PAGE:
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Gobelet litron et soucoupe
Soft-paste porcelain cup and saucer, with pale yellow ground, painted in blue with a continuous landscape, and gilded.
Soft-paste porcelain decorated with a pale yellow ground, painting blue and purple enamels, and gilding. Cylindrical cup with arched and incurved handle. Circular saucer with flat central area and deep sloping sides. There is a suspension hole in the footring of the saucer. Both pieces have a pale yellow ground. The lower part of the cup is painted in blue with a continuous landscape including buildings and figures, beneath which there is a band of purple. Above the landscape there is a dainty border of undulating blue garlands, manganese-purple dots in threes one above the other, and U-shapes. Round the rim there is a gold band, a reserved white band and a purple band. There are gold lines down the sides of the handle, a stylised leaf, and two smaller trefoil leaves seaparated by dots down its back. The central area of the saucer is decorated with a circular wreath of the same border pattern as the cup. The sides are decorated en suite with those of the cup, but the landscape is different and includes ships as well as buildings and figures. There is a purple line and a band of gilding round the rim.
History note: Uncertain before testator, Louis C.G. Clarke, MA, LL.D., Leckhampton, Cambridge
Louis C.G. Clarke Bequest, 1960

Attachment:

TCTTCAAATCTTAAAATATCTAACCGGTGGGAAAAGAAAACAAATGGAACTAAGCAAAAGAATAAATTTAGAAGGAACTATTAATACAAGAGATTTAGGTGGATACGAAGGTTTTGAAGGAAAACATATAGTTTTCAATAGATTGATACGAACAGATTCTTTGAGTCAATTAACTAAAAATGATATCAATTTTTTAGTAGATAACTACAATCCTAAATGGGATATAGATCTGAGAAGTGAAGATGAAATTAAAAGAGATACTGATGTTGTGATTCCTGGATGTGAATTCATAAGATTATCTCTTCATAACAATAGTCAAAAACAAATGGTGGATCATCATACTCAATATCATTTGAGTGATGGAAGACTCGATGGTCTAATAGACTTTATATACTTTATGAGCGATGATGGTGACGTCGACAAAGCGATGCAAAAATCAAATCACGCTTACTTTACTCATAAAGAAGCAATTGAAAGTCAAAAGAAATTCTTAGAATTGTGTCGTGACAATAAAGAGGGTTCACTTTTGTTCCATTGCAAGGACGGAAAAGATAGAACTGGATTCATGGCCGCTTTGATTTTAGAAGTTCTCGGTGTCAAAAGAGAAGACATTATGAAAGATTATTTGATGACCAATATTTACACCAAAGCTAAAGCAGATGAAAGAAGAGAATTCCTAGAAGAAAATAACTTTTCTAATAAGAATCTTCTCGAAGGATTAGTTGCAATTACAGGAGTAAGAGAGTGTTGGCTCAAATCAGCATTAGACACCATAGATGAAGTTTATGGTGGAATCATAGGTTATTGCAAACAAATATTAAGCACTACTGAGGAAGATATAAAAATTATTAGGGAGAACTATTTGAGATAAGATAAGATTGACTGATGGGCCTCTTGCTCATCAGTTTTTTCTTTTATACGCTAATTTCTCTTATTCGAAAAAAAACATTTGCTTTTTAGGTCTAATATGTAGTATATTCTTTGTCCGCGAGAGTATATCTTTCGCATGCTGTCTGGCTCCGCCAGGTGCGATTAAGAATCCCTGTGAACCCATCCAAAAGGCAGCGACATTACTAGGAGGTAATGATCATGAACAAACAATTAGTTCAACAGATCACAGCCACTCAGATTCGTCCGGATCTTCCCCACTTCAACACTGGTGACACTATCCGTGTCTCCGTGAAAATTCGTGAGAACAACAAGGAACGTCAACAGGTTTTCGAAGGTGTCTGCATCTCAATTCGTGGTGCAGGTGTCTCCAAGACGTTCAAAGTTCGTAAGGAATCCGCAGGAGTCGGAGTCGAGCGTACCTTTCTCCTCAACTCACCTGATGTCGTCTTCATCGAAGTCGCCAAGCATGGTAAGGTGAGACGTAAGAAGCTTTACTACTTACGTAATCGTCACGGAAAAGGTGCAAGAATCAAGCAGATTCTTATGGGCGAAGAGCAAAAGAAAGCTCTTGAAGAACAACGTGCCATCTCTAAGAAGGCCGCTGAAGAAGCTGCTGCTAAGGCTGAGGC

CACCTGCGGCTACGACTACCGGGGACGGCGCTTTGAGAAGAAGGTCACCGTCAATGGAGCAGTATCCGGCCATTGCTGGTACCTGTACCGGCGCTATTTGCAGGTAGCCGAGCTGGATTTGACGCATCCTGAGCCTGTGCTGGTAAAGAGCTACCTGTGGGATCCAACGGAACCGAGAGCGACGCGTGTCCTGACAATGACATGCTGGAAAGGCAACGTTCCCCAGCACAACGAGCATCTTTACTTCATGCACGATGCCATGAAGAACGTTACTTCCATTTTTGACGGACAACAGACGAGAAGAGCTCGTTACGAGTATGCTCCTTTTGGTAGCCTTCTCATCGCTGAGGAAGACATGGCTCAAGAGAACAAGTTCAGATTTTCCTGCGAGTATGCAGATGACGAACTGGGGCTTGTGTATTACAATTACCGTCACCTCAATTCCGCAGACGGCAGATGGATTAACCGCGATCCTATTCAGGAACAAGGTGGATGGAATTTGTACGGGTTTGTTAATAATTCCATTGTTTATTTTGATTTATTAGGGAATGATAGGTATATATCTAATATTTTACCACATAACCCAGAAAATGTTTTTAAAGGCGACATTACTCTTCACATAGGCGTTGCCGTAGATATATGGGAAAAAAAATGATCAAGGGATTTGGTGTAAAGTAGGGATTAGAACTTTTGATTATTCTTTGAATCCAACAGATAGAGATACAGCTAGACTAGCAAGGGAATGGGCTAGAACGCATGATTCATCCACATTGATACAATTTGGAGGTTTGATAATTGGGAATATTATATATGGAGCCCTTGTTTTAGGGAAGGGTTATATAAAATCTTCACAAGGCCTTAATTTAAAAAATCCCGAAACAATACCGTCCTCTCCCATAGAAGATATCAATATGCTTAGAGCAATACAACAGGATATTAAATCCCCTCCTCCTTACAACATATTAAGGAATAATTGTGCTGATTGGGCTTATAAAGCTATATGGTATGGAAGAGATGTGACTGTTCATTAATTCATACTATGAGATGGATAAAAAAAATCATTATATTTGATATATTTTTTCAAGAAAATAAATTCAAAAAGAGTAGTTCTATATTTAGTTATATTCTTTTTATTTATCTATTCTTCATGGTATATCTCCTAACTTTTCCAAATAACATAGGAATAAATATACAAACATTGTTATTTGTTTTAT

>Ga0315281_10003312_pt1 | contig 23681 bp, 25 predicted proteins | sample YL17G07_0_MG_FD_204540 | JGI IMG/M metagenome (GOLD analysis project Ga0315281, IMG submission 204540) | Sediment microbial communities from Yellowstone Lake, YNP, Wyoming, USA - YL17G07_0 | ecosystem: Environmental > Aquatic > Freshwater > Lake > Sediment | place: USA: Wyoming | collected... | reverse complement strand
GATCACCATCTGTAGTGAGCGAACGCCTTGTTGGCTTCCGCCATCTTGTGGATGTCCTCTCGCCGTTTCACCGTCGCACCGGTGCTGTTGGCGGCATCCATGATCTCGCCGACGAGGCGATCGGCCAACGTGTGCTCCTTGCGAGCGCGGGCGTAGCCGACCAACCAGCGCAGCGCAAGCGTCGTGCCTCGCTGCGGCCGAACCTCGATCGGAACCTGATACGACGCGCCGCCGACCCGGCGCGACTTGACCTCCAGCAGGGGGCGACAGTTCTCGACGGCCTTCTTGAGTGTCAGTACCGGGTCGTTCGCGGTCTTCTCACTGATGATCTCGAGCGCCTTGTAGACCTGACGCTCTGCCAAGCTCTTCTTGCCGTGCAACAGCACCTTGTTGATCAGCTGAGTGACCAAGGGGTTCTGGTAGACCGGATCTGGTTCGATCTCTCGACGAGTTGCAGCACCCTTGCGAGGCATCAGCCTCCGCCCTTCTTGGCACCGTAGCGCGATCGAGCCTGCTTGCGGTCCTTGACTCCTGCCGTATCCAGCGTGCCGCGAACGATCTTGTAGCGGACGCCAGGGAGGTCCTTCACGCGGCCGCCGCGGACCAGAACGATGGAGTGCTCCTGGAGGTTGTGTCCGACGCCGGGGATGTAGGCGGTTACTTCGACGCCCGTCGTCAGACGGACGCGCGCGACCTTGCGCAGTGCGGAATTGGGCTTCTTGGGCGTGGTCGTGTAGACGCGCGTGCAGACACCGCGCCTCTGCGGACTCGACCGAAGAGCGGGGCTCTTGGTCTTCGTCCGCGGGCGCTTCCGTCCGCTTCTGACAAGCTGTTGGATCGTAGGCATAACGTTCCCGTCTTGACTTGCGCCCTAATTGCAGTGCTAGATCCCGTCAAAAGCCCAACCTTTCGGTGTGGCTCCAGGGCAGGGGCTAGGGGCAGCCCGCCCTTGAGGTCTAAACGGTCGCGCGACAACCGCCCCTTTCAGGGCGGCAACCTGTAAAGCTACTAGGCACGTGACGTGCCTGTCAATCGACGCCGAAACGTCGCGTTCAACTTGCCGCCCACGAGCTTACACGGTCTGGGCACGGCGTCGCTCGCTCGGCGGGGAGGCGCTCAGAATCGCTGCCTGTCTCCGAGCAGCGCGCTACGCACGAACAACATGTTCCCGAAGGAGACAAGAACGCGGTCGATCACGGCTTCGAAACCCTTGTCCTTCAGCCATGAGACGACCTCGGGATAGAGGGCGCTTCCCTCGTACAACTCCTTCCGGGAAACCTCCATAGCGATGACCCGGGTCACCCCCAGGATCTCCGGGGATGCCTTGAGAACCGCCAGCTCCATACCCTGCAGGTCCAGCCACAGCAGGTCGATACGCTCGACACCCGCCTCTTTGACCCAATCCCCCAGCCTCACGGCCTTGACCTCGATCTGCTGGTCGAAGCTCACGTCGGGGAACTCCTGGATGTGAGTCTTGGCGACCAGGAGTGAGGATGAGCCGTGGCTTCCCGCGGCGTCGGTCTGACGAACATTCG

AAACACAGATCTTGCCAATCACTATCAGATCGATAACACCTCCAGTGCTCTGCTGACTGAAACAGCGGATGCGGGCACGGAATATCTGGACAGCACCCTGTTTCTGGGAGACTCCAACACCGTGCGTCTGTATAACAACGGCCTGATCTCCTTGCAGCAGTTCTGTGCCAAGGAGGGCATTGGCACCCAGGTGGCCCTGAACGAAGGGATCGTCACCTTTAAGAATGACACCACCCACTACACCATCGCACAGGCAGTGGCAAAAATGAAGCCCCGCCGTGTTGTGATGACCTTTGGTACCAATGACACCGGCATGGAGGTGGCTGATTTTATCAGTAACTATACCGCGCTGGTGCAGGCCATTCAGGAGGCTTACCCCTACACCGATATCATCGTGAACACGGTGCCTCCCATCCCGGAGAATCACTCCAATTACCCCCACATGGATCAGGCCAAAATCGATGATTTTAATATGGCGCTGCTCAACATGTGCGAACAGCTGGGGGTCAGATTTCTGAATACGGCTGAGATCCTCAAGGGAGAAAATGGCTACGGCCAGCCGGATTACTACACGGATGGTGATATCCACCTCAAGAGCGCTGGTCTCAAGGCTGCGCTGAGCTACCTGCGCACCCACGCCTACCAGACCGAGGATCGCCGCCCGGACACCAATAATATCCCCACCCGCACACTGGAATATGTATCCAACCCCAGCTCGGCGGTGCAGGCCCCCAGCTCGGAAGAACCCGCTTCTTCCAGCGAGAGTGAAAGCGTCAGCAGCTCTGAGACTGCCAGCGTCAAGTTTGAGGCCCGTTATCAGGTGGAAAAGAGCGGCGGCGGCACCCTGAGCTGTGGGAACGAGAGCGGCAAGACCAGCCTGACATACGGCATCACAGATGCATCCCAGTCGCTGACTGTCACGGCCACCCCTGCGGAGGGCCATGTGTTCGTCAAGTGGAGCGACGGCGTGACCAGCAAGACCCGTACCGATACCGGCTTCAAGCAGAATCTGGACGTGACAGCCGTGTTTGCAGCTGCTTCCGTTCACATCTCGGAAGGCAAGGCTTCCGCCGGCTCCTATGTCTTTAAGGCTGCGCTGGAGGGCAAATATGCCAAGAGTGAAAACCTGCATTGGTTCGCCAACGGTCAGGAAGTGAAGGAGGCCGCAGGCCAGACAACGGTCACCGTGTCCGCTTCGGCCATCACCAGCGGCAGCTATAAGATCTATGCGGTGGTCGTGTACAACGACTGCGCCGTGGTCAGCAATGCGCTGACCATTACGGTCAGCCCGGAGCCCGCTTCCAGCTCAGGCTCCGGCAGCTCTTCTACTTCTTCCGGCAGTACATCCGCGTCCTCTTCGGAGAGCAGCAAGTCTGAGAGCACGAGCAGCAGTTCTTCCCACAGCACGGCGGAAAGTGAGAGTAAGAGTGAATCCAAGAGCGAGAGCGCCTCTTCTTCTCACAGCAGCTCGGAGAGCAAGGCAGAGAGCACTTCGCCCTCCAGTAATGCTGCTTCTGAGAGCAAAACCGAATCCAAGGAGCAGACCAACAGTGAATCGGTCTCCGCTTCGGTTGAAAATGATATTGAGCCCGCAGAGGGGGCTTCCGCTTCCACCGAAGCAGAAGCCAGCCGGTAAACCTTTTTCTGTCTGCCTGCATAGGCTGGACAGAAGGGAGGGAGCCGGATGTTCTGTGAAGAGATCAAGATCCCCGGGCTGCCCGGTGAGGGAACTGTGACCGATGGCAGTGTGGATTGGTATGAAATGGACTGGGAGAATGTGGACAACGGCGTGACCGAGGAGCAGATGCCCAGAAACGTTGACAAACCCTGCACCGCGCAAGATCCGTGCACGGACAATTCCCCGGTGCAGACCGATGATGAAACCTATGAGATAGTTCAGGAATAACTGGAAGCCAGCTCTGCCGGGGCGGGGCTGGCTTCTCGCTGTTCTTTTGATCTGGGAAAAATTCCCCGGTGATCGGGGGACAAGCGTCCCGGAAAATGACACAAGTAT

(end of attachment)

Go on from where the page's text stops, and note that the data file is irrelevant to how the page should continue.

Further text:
Method of acquisition: Bequeathed (1961-04-24) by Clarke, Louis Colville Gray
18th Century, Late
Production date: AD 1788 : The date letter LL should indicate 1789 but it appears from examples and archival evidence that it was used in 1788. This seems to have occurred because after II for 1786, JJ was used for 1786-7, KK for 1787 and LL for 1788.
André-Vincent Vieillard (1717-90) worked for the factory from 1752 to 1790. From the mid 1760s he often painted landscapes with small figures, and sometimes continuous landscapes over a ground, as opposed to inside reserves.
The gobelet litron was named after a cubic measure, the litron, which was normally made of wood, and was used for dry stuffs, such as corn and peas. Its size in Paris had been defined in 1670 as the equivalent of 9.45 cm high and 10.15 cm in diameter in pouces and lignes, which was larger than the largest of the porcelain cups. The first size of gobelet litron had been introduced at Vincennes before October 1752 when it was mentioned in an inventory of stock, but was probably being made earlier.The second and third sizes followed in 1753, and the fourth and fifth in 1757. They could be fitted with one of seven different handle forms . A drawing in the archives at Sèvres is dated 19 February 1753 (MNS, R1, liasse 2, dossier 2, No. 6bis) They were supplied singly, singly with a plateau carré, in ’harlequin’ sets, or as part of matching dejeuner. (See Documentation, Savill, 1988, Présux and d'Albis, 1991, Bellaigue 2009) This is a gobelet litron and soucoupe of the third size with Savill's handle shape B.
Yellow grounds were not really popular until about 1775 and then continued to be so through the 1780s, particularly after 1787. See other examples C.8 & A-1956 and C.60 & A-1961 also by Vielliard, both of which are painted with continuous landscapes, in blue and purple respectively.
Inscription present: interlaced L's
Inscription present: horizontal mark with three evenly dispersed dots along it
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The Fitzwilliam Museum (2024) "Gobelet litron et soucoupe" Web page available at: https://data.fitzmuseum.cam.ac.uk/id/object/75684 Accessed: 2024-02-27 05:06:04
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<div class="text-center"> <figure class="figure"> <img src="https://data.fitzmuseum.cam.ac.uk/imagestore/aa/aa23/C_62_20_26_20A_1961_20_282_29.jpg" alt="Gobelet litron et soucoupe" class="img-fluid" /> <figcaption class="figure-caption text-info">Gobelet litron et soucoupe</figcaption> </figure> </div>